Five critical reasons to establish a multi-cloud environment
Years from now, when we look back at 2019, it will be apparent that we were watching the very first act of the play that is Cloud Computing. Every year, the plot thickens and becomes more interesting as new advances in cloud computing emerge. Although cloud consumption is continually increasing, for many organizations, only a fraction of their applications have moved to the cloud. Only 20 percent of workloads have made their way to the public cloud—and these are not yet companies’ core, mission-critical workloads.
The 80 percent of remaining workloads that remain is where real enterprise value lies.
The State of the Cloud
Early in 2019, RightScale conducted its eighth annual “State of the Cloud” report, surveying over 700 IT professionals on their cloud infrastructure adoption. One of the key findings was that, on average, enterprises use five different clouds, spread across public and private clouds.
Many companies have taken advantage of the low hanging solutions, moving many “front office” applications to the public cloud. Social media, client-initiated inquiries (like order status inquiries), and digital shopping carts have proven to be typical applications to move to the public cloud.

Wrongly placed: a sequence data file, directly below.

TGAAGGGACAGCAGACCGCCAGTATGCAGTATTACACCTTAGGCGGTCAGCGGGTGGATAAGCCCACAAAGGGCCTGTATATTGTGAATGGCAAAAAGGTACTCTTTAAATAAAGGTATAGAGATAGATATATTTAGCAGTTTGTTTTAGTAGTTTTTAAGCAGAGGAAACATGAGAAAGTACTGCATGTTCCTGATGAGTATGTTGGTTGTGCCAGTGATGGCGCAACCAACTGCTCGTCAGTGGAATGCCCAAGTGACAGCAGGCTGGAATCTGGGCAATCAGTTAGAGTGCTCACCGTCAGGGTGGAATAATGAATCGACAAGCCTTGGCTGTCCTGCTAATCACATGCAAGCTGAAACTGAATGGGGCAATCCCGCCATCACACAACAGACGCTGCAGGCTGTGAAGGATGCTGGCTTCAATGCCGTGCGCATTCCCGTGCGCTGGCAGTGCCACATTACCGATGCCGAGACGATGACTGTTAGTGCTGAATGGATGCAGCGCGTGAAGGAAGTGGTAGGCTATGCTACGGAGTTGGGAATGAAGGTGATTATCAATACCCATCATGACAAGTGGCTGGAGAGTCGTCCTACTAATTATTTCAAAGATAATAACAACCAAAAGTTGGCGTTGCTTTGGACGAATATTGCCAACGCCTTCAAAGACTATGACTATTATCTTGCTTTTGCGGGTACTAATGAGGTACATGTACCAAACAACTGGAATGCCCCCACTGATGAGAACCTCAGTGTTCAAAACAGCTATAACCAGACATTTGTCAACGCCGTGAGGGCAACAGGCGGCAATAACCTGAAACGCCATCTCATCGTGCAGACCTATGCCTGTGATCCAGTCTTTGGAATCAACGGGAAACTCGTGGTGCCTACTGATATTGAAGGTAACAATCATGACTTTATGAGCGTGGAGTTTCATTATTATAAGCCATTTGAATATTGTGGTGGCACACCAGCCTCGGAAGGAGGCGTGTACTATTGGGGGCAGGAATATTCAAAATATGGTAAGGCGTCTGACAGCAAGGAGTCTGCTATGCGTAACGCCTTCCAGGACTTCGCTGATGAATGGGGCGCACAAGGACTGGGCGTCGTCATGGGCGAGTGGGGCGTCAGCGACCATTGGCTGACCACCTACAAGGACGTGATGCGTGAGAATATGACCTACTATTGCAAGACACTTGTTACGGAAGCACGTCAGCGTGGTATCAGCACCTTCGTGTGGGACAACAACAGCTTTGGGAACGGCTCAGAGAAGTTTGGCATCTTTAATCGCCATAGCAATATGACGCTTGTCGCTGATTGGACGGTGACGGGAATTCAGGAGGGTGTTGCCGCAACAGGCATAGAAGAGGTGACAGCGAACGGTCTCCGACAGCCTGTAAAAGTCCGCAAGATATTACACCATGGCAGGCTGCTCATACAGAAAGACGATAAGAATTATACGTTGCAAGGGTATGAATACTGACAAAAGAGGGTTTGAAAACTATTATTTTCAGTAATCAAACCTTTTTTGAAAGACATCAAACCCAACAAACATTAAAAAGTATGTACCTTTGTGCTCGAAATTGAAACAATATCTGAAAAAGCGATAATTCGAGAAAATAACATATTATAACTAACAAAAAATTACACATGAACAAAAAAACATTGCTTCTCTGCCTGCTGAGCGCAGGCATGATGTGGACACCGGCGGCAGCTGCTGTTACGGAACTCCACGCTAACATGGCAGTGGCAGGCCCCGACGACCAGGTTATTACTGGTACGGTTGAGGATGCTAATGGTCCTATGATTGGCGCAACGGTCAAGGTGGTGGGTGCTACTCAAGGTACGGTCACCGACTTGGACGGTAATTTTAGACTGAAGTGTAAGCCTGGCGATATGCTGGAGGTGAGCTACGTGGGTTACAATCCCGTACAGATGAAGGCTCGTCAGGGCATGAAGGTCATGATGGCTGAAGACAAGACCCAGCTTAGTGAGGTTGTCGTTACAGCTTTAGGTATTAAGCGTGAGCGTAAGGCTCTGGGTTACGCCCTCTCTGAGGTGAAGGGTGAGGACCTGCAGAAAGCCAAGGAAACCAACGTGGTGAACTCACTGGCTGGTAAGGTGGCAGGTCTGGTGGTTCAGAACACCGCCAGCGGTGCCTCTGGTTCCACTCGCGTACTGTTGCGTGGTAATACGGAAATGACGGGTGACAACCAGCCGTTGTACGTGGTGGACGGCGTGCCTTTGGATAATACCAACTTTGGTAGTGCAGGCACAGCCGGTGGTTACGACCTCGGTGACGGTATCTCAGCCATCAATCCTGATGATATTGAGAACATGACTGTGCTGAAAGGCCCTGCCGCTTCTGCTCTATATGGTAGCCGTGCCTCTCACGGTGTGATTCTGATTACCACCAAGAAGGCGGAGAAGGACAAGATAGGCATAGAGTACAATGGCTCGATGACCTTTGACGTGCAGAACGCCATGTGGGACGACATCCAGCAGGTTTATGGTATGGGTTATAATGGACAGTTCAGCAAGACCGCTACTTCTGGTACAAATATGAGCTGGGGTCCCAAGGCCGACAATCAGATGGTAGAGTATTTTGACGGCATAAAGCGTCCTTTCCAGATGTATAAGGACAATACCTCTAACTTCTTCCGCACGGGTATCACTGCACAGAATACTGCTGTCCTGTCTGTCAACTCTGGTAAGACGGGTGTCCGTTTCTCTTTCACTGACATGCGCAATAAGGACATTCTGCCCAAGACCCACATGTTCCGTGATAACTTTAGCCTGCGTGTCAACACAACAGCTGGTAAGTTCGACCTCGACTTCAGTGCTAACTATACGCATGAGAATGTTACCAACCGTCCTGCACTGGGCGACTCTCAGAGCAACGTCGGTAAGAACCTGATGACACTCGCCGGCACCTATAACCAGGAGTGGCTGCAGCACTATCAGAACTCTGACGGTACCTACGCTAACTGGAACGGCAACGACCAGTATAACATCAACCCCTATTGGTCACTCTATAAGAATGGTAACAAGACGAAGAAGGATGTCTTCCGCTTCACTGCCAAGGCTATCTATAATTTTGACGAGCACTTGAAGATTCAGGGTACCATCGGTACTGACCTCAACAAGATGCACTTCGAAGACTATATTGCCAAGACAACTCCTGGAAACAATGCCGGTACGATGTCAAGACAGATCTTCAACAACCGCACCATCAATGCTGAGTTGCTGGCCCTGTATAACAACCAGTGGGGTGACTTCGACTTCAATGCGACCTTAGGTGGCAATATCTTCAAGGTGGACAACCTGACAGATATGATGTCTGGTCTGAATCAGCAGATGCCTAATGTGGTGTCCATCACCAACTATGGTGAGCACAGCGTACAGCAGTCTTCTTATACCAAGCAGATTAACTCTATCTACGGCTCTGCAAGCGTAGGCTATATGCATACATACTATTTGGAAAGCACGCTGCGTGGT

Successful Cloud Initiatives
Executives report a wide range of successes with public cloud initiatives, especially around their abilities to scale and grow. IBM Institute for Business Value’s Hybrid Cloud Survey of 2016 shared that the five most critical reasons to establish a multi-cloud environment were:
- Expanding into new industries
- Improving the customer experience
- Increasing existing revenue
- Creating new revenue sources and
- Expanding into product/services portfolio
Think for a moment about your organization's most successful cloud initiative. Were these outcomes achieved?
When it comes to the most secure, regulated applications, many companies are slower to move to the public cloud—if they move at all. The IBM Institute for Business Value found that this is especially true for highly regulated industries like healthcare and banking. These more sensitive applications may be better suited to private cloud solutions, traditional IT, or a hybrid solution.
Many workloads are left behind, and a new approach is required to address them. A new era of cloud computing is on the rise.